In Asheville we had her Memory Care appointment. I cannot sing enough praises about this place. Our family friend (who is probably the closet thing I have to a mother right now) Alice Myer joined us to help with the medical advice and just to be a shoulder to cry on. They administer a MMSE each time and Mom's score in May was a 10, this appointment was a 5. She has low word fluency and is completely unaware about current day facts. She doesn't know most of our names anymore except when she is angry. When they told us the score was a 5 it was a sucker punch. We knew already but to have it written down is hard. They asked us if we had any questions and we had hundreds but we wanted to know what was next. And the answer was Skilled Nursing Facility.

They told us most people in our situation would have already done this. Dad and I both started crying.

Getting a blow-out  at Gorgeous Glo. These women are so patient and wonderful and there is nothing better than a fresh "Do".

This past week I kept Mom again while my Dad traveled to Chicago to be sworn in as President of the SIOR Carolinas chapter. I think it is a blessing in disguise he is so busy. Asheville is booming and it couldn't have come at a better time.

She did okay here but would shuffle down the hallway to my office and be angry Dad hadn't called (he had) and wanted to know when she was going home. (20 times a day). She fell several times and had several accidents. My daughter has a newly diagnosed peanut allergy and my mom doesn't understand that. She handed her chocolate and several other things that almost gave me a heart attack.

The biggest change is her motor skills. She cannot get in and out of the car very well and no longer walks, just shuffles. She was exhausted after several stores in the mall. She also gets angry if you don't let her buy things so I just gave up and let her spend. A few things I will secretly return for her because they are tacky chotchkies that she never would have liked as her former self.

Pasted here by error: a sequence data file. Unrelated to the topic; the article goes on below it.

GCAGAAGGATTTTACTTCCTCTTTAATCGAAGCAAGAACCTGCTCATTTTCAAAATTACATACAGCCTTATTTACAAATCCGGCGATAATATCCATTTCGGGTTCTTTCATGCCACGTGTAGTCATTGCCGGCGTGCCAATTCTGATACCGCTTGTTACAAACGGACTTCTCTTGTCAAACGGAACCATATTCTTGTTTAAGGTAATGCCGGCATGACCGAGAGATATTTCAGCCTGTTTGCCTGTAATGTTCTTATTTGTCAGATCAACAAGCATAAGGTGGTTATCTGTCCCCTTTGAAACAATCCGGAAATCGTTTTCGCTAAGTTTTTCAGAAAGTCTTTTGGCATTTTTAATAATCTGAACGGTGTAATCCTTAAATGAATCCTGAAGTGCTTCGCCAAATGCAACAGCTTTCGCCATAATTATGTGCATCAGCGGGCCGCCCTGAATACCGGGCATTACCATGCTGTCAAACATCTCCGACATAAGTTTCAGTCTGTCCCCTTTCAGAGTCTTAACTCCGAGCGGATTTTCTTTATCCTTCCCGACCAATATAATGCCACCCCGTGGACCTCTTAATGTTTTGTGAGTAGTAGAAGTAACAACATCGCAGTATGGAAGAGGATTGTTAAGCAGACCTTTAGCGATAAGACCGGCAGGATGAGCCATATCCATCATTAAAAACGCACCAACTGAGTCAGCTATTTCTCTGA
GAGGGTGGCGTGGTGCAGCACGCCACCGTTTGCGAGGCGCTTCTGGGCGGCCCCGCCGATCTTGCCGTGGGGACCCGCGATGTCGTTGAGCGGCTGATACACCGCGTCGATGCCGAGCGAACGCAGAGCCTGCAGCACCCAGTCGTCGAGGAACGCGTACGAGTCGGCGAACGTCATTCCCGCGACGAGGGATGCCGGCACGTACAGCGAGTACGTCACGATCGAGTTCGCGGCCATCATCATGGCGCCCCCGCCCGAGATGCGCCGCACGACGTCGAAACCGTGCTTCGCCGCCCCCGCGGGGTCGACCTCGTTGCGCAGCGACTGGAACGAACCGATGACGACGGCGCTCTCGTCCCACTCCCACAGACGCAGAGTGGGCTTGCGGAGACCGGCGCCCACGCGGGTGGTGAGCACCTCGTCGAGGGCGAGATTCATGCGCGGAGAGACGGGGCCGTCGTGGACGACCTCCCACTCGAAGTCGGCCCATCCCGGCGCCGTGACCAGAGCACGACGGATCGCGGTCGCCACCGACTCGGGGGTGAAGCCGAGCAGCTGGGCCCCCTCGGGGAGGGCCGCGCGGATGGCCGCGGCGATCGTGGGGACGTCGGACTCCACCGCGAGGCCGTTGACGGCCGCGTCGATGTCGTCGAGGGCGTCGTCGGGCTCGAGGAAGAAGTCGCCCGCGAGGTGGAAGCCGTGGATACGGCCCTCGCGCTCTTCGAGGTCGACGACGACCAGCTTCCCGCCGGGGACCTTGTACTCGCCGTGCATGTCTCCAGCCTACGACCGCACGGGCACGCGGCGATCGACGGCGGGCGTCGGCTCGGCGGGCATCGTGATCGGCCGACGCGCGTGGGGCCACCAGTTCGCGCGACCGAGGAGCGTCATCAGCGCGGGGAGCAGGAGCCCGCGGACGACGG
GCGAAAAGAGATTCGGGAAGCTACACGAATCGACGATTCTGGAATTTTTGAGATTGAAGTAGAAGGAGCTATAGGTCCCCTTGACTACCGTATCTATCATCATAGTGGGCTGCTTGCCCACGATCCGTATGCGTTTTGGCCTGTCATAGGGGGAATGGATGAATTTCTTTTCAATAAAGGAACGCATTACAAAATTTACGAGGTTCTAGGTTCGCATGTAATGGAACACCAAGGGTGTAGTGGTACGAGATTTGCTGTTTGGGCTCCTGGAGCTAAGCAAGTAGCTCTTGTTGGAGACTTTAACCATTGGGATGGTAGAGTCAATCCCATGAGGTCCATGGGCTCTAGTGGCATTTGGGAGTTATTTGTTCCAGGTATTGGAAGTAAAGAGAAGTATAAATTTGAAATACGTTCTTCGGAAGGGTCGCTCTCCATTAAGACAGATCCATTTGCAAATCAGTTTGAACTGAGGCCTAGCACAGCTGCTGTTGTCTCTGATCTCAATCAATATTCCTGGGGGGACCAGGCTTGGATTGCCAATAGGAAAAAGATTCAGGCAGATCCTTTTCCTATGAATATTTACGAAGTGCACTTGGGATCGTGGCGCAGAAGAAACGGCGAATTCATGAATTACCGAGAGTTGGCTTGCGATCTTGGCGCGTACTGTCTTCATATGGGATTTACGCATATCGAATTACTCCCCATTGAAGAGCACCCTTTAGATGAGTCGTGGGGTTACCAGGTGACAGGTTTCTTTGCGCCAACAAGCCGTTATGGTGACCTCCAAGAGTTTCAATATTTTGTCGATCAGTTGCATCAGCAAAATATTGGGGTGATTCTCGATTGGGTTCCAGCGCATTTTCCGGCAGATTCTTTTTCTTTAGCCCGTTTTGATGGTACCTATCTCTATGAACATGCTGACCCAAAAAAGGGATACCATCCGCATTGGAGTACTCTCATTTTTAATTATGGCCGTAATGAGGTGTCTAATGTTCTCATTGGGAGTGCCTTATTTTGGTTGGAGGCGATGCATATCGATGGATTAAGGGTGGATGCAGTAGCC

Gel manicure at Polished b/c it is the only kind that stays on. I had to hold her hands still as she would knock over the bowl otherwise.

We went to Ruth's Chris as a thank you from Dad their last night here. Mom kept leaning to the right almost falling out of her chair and tried to eat the butter with her fingers. Ben was our waiter and has first hand experience with Alzheimer's and he and Max got Mom a desk chair from upstairs and sped up our food.

Monday night Mom fell down the stairs in Asheville. She is okay and it was nowhere near as bad as her last fall but we are concerned about her stability and what is going on motor wise. They added a muscle relaxer to stop the phantom limb movements (her right arm won't bend and shakes) and said it shouldn't be causing this so we might be going to a neurologist.

We are coming up to the stage that we dread. We will have to put our BB in a facility. We don't want to and prefer to keep her at home as long as possible but she is no longer safe there. Even if we got someone from Home Instead that leaves my Dad to do the nightly duties and I can assure you after doing it myself for 4 days you are emotionally spent. We had thought maybe next year after the beach would be our mental deadline but with her decline in the past month we might have to move up our timeline. Researching these places is daunting. The average memory care unit runs about $9,000/month. PER MONTH.

Please keep us in your prayers as we begin to plan for this next chapter. I get to practice escapism every now and then and launch myself into Amelie's first birthday party planning or work but Dad doesn't get to escape.